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Lab Safety—Use Common Sense!

2010 January 8

image of author sitting in a lab surrounded by equipmewnt and wearing safety goggles.Beakers and pipettes and chemicals, oh my! Science labs are full of gadgets and substances waiting for student scientists to explore, whether they’re trying to make soap, dissect a shark, or extract the DNA of a plant.

While labs can be exciting and the results of experiments can be interesting—even dramatic!—here at the EPA, I make lab safety a priority. December is a great time to continue to practice lab safety so that we can all end the year on a good note!

Some of the most useful tools I have in dealing with lab safety are ones that I carry with me at all times—I’m talking about my senses. Besides putting on my safety glasses and protective gear, what I see, hear, and smell offers important signals to what’s happening in my lab. I put all this information together because it’s common sense! I want you to have fun and avoid accidents.

What do I see in this lab? Do I see a number of unlabeled containers? If I do, I surely can’t be in an EPA laboratory! Ask your teacher or lab assistant if you’re unsure — don’t guess!

Do I hear something strange? Do you hear the sound of a vacuum pump and see a bunch of glass tubing connected together? This could be an evacuated glass line and it may be very dangerous to be around. If you hear something unusual, notify your teacher or lab assistant.

Is there a smell of chemicals? Do they smell like chemicals that may be flammable? I may want to think before lighting a burner.  How about the smell of something hot?  Are there burners or hotplates in use and where are they? Is someone watching them? If not, alert the teacher or the lab assistant!.

Tuning your senses in to what’s happening in your lab is a great way to make sure you and your fellow scientists stay safe—so put your eyes, nose and ears to work.

About the author: William Rugh is the Lab Manager of EPA’s Integrated Stable Isotope Research Facility in the Western Ecology Division located in Corvallis, Oregon

Editor's Note: The opinions expressed here are those of the author. They do not reflect EPA policy, endorsement, or action, and EPA does not verify the accuracy or science of the contents of the blog.

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4 Responses leave one →
  1. Al Bannet permalink
    January 8, 2010

    In a sense our human sciences are treating the Earth like a laboratory, carrying out all sorts of experiments and assuming the Earth will adjust to anything we do, including nuclear, chemical and biological weapons testing, rampant economic growth, population explosion, air pollution, massive dumping into the global ocean, etc. But if our irresponsible behavior results in a global disaster, we won’t be able to pick up the pieces and start over because our life-supports will be gone.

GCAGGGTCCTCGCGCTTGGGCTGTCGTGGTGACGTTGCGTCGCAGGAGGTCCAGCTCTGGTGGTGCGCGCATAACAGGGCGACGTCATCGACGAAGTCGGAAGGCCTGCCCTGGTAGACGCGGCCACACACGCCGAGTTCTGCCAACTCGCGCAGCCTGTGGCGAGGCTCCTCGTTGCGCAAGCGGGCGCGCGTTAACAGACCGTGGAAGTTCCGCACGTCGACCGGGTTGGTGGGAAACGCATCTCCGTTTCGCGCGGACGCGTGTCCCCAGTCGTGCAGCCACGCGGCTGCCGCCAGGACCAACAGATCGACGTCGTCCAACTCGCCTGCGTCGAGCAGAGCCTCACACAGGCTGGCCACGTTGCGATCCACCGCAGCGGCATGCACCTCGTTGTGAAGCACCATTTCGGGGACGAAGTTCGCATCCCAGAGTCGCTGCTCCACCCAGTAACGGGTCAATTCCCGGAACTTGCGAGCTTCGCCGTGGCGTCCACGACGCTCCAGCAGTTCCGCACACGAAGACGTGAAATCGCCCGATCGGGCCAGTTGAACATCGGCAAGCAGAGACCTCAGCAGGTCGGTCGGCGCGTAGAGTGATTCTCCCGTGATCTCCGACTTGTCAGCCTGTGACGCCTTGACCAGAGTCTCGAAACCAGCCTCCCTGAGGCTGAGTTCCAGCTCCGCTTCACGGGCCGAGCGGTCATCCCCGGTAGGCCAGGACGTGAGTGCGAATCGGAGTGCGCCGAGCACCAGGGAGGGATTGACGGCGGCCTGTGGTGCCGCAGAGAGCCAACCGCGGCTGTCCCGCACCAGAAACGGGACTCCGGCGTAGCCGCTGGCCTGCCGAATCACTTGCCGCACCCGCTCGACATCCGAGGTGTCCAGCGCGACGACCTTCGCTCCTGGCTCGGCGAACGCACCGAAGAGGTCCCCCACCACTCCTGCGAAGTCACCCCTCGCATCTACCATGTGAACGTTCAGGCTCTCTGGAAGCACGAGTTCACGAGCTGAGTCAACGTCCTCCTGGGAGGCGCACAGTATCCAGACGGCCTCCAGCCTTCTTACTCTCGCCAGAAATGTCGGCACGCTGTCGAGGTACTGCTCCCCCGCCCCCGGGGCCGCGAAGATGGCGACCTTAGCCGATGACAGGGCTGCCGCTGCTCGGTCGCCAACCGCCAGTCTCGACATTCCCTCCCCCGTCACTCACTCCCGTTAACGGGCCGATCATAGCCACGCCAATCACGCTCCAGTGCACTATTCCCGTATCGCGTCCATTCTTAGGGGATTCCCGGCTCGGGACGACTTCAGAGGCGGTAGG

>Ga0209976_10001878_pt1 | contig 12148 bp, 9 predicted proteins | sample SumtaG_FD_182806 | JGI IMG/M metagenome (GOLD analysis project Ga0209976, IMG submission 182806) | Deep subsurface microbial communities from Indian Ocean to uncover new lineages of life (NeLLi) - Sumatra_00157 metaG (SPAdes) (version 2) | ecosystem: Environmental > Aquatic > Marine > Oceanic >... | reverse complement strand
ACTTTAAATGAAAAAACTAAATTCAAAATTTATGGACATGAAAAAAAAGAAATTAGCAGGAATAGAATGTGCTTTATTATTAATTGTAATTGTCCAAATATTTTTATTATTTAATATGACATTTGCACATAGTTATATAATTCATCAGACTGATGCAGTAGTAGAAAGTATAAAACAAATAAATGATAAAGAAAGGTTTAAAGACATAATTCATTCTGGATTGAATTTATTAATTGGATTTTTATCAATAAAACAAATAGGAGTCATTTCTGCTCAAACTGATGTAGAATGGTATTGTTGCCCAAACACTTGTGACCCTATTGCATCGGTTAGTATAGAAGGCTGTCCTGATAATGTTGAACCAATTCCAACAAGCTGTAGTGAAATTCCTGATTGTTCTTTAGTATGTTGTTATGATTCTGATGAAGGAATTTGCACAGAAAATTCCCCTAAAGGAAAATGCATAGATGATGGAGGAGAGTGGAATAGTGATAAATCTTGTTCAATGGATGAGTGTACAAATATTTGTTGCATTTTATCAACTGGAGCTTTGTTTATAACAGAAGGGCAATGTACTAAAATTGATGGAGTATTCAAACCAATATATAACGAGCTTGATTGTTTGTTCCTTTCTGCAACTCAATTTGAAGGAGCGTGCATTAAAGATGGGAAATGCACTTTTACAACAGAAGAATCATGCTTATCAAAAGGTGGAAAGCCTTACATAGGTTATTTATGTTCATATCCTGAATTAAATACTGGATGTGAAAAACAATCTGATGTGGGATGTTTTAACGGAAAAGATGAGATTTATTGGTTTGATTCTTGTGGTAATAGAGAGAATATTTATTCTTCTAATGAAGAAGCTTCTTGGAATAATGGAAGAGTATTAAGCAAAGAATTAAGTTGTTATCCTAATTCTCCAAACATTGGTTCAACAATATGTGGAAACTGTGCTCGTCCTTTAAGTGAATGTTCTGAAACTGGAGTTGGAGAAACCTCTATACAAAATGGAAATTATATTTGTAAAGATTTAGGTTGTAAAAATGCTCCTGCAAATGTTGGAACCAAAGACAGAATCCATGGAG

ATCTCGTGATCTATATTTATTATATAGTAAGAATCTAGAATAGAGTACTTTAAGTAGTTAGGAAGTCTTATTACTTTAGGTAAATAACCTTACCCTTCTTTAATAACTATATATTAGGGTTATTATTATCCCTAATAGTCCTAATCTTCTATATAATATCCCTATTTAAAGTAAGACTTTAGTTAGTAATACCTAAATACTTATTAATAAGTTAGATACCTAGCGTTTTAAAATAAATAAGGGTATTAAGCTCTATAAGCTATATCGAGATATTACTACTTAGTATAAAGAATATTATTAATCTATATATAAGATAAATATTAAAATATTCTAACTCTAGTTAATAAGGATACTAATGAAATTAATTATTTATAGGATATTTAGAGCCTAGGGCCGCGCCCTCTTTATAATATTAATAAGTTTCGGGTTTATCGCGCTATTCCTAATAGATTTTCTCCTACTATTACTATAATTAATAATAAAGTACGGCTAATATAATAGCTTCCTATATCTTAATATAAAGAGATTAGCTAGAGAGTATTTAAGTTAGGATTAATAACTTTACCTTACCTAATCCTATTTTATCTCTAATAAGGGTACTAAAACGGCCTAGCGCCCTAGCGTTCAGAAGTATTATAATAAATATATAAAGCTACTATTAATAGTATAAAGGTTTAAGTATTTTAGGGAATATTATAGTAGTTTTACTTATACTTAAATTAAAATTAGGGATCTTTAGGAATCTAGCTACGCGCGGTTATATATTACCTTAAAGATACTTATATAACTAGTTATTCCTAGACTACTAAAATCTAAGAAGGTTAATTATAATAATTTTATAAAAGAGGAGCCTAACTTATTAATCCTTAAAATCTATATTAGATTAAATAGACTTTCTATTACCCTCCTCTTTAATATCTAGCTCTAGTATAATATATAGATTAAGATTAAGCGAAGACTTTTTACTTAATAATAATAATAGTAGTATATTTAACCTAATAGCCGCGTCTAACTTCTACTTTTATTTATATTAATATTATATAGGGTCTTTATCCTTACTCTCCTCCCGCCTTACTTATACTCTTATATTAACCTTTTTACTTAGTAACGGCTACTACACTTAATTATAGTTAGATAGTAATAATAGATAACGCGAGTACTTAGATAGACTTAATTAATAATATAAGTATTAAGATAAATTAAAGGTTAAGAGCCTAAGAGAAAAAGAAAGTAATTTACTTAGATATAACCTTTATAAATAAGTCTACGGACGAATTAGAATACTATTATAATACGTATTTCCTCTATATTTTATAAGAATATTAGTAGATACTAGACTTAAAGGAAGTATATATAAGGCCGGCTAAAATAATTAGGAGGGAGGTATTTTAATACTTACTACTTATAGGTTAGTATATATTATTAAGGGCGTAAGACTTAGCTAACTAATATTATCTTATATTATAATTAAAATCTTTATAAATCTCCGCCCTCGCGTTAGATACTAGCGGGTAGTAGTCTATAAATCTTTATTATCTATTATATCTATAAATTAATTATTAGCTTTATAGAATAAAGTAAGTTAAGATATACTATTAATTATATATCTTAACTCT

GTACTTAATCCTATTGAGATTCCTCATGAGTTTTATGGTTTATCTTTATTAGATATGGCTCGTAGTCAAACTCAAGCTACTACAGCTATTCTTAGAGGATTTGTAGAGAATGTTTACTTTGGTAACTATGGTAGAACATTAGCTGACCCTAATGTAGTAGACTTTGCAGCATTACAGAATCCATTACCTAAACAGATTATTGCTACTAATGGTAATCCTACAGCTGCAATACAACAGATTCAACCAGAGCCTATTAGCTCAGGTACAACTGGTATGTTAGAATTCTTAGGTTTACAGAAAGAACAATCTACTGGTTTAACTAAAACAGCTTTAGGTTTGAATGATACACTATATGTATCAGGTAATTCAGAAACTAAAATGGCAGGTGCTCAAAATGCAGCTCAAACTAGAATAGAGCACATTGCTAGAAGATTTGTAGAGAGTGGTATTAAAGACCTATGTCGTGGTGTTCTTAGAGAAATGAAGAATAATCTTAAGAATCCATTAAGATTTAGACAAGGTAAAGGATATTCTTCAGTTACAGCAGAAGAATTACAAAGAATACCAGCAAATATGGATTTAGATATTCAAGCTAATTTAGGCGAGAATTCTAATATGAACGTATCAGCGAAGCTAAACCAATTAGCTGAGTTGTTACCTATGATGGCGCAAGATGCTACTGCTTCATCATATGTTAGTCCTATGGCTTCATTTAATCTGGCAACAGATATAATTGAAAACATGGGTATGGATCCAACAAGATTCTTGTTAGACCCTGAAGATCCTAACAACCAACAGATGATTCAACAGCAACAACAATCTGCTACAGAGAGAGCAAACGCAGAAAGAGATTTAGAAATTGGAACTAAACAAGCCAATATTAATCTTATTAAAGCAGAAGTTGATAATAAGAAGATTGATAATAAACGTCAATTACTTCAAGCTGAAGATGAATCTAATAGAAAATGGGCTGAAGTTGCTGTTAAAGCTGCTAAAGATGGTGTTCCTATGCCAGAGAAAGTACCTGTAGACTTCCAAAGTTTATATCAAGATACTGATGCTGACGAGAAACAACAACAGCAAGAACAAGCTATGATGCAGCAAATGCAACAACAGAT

2. armansyahardanis permalink
    January 8, 2010

    Ha…ha….ha…(lol). I’d remembered in our high school in 1974 ago. After practiced in our lab, our team brought H2SO4 walked around the school and made the students angered to us. Just nostalgia…..!!!!

  3. Michael E. Bailey permalink
    January 10, 2010

    California labs especially in the middle schools and high schools have been crippled by serious budget cuts. So in cases where the labs are still open, the chemicals are old and can be unstable and dangerous. Lab Assistants are in the class of support personnel having some of the highest number of layoffs together with school librarians and audio-visual technitions.. Many school labs like school libraries are now closed and with the current budget more will be closing. Best wishes, Michael E. Bailey.

  4. Bob Patel permalink
    September 21, 2010

    love your article, l need to purchase some safety glasses, don’t like what l see in retail stores, came across this website they are located in my town, which is great for no shipping, what would you recommend for working in an automotive shop and also for yard work

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